Surprising headline from the San Francisco Chronicle: “Justices seem to be leaning in favor of Prop. 8.”
I don’t find it surprising because I thought Proposition 8, the California ballot measure that amended the the state constitution to limit marriage to a man and a woman. Legal challenges were inevitable, but Prop. 8’s constitutional defeat was not. I’m just surprised the Chronicle’s already started the 10 count.
Here’s the story:
“There have been initiatives that have taken away rights from minorities by majority vote” and have been upheld by the courts, said Chief Justice Ronald George. “Isn’t that the system we have to live with?”
George wrote the majority opinion in the court’s 4-3 ruling in May striking down California’s ban on same-sex marriages - which voters, in turn, reversed in November by approving Proposition 8, a constitutional amendment defining marriage as being only between a man and a woman.
Another member of last year’s majority, Justice Joyce Kennard, said the challenge to Prop. 8 brought by advocates of same-sex marriage involved “a completely different issue” from the court’s ruling that the marriage laws violated gays’ and lesbians’ rights to be treated equally and wed the partner of their choice.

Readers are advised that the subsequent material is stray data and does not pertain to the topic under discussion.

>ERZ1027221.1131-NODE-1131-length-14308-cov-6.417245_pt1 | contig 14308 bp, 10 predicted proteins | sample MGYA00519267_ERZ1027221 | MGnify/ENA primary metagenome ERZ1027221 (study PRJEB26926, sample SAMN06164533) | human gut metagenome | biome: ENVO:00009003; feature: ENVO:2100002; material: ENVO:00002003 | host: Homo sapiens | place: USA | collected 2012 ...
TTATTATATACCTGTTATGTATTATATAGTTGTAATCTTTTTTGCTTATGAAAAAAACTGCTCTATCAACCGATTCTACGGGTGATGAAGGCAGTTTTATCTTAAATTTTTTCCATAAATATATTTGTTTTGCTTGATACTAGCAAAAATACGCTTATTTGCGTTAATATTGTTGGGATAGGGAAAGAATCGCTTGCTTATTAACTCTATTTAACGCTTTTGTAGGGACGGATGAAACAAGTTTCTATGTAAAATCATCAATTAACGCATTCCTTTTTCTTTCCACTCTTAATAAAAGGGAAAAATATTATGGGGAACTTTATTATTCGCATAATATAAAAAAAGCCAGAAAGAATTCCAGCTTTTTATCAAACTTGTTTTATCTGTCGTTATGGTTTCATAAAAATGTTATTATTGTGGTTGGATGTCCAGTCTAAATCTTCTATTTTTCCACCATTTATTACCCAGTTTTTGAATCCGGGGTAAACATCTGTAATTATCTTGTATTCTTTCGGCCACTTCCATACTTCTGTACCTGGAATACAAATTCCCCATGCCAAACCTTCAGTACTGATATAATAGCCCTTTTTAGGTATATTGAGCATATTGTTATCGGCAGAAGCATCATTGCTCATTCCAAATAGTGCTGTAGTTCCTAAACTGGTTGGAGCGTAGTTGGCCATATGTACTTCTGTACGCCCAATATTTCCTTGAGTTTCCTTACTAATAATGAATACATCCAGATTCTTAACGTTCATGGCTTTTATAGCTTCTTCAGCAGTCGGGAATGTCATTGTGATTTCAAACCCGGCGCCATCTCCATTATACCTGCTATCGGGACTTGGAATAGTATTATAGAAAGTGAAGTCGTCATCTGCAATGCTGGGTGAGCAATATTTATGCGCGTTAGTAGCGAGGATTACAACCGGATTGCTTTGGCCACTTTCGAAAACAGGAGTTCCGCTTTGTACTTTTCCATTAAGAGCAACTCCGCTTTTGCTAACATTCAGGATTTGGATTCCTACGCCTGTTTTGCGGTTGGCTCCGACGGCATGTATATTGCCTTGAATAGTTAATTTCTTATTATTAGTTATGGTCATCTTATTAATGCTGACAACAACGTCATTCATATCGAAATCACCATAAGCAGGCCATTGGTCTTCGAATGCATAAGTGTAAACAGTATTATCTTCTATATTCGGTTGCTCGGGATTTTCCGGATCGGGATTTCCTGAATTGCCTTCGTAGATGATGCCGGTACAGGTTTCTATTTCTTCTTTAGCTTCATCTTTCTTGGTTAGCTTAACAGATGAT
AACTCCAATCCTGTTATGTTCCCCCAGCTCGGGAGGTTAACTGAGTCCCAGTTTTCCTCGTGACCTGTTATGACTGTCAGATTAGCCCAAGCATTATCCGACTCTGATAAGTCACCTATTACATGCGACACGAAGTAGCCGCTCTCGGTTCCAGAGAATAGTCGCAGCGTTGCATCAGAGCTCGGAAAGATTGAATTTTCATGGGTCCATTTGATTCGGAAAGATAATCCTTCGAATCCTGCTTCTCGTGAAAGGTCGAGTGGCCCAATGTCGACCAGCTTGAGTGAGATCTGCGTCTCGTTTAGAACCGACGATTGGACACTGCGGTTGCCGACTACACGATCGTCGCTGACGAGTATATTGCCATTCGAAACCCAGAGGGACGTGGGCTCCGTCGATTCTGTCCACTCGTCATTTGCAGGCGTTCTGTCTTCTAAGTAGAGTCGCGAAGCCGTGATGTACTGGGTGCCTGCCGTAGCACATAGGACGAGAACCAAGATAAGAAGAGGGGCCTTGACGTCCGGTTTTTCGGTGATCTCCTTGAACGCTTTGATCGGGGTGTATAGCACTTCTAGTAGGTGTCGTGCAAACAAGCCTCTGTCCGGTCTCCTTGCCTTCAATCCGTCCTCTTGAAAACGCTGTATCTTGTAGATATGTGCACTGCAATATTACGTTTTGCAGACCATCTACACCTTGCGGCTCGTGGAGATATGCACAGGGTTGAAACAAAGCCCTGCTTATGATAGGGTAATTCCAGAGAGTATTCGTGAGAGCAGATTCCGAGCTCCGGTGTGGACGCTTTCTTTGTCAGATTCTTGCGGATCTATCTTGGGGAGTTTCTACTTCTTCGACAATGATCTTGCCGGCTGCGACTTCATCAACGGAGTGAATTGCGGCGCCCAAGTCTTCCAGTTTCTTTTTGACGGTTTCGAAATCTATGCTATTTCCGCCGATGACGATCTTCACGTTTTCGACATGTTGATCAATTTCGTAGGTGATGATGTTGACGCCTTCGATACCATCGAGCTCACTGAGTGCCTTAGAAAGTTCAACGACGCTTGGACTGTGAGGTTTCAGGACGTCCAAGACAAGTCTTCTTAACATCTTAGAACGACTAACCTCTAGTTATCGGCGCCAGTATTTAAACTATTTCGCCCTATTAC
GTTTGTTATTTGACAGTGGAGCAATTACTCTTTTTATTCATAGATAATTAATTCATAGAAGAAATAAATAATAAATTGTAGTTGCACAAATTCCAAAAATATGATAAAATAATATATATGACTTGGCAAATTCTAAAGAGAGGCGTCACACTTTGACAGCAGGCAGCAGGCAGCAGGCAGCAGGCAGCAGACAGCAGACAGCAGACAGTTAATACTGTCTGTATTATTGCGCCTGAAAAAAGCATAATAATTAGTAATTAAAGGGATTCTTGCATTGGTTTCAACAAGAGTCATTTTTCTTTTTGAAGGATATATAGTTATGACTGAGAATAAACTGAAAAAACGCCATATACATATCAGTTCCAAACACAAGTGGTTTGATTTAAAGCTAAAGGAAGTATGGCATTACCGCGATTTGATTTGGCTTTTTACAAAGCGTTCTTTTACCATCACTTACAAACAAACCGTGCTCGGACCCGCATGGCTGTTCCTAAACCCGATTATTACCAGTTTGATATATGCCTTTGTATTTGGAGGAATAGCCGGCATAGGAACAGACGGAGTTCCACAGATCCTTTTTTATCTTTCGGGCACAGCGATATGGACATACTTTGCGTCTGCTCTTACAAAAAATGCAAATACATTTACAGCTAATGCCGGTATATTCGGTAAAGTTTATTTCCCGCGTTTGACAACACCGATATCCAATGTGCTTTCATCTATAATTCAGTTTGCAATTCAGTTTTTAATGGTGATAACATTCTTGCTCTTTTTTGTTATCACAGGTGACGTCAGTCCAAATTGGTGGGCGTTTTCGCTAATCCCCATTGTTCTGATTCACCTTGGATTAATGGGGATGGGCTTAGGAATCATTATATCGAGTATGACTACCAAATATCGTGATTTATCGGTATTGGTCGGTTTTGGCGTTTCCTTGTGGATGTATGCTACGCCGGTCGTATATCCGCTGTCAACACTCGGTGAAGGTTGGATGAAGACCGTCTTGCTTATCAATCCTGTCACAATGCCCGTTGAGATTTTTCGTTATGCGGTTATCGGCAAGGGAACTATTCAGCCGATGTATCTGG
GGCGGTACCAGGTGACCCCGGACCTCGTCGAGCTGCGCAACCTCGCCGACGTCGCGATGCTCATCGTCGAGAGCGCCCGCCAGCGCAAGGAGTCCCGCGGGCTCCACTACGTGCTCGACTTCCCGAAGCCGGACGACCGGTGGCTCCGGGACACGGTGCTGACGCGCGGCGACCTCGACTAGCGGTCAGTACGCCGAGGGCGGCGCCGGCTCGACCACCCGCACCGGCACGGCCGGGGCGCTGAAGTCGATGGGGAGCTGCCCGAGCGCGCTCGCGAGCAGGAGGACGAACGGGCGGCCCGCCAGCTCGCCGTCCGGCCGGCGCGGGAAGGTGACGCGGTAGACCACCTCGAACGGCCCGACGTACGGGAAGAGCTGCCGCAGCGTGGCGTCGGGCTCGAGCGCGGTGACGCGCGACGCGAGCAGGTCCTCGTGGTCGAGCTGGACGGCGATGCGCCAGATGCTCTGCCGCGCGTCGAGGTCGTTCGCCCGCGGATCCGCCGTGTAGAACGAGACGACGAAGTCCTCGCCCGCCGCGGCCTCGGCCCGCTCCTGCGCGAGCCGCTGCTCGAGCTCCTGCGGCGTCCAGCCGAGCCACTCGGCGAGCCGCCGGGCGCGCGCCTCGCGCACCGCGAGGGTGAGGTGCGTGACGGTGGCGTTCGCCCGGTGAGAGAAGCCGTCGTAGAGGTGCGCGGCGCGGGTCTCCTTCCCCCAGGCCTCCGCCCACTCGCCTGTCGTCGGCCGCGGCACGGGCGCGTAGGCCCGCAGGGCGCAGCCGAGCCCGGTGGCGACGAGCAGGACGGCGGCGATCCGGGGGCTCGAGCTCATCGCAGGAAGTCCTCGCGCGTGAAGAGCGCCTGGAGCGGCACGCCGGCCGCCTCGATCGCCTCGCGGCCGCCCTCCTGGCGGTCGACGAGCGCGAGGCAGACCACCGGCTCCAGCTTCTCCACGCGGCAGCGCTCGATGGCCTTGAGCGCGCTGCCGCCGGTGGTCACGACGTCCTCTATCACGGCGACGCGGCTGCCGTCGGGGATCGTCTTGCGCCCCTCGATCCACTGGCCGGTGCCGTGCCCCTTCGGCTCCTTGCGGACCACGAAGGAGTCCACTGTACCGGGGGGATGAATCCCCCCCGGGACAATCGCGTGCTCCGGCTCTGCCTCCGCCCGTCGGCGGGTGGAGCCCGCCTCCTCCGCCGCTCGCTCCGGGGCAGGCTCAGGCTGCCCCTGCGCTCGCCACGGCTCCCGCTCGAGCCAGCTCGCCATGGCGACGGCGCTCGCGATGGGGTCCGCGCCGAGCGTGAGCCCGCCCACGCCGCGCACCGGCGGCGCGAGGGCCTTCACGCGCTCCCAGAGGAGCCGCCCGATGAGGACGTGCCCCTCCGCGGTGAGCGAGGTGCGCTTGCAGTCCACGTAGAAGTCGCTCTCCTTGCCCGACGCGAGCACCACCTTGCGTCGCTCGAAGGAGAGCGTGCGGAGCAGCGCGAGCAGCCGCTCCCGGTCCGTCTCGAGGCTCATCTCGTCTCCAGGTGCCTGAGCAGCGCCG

“Here we are dealing with the power of the people, the inalienable right, to amend the Constitution,” Kennard said. Speaking to a lawyer for same-sex couples, she said those who want to overturn the voters’ decision “have the right to go to the people and present an initiative.”
There were some indications of divisions among the justices on the validity of Prop. 8 during the hearing, which lasted more than three hours at the court’s San Francisco headquarters. But on a separate issue, all seven appeared to agree that the 18,000 same-sex couples who married before Prop. 8 passed would remain legally wed.
The Los Angeles Times says more of the same. Something that’s different and worth reading is this article that Mollie Ziegler Hemingway wrote for Christianity Today before Thursday’s California Supreme Court hearing. Here’s the lede:
Obnoxious mobs that won’t tolerate disagreement don’t usually win supporters.
A manager at a Los Angeles Mexican restaurant was targeted for her $100 contribution in support of traditional marriage. Protesters hounded her out of her job, and did the same to a Sacramento theater director and the director of the Los Angeles Film Festival. Churches and Mormon temples were vandalized. The mainstream media ran an all-out public relations campaign in support of same-sex marriage. Hollywood quickly put together “Prop. 8: The Musical,” an Internet video that mocked Jesus, the Bible, and Christians.
“Want to cause a nice long backlash to gay rights? That’s the way to do it,” said lesbian social critic Camille Paglia.
Obnoxious, bigoted mobs that won’t tolerate any disagreement don’t usually win supporters. Or, as the usually insufferable Objectivist Ayn Rand said, “Argument from intimidation is a confession of intellectual impotence.” Of course, if the media are to be believed, same-sex marriage is a done deal. “Same-sex marriage is inevitable. It just takes time,” a Seattle Post-Intelligencer columnist wrote.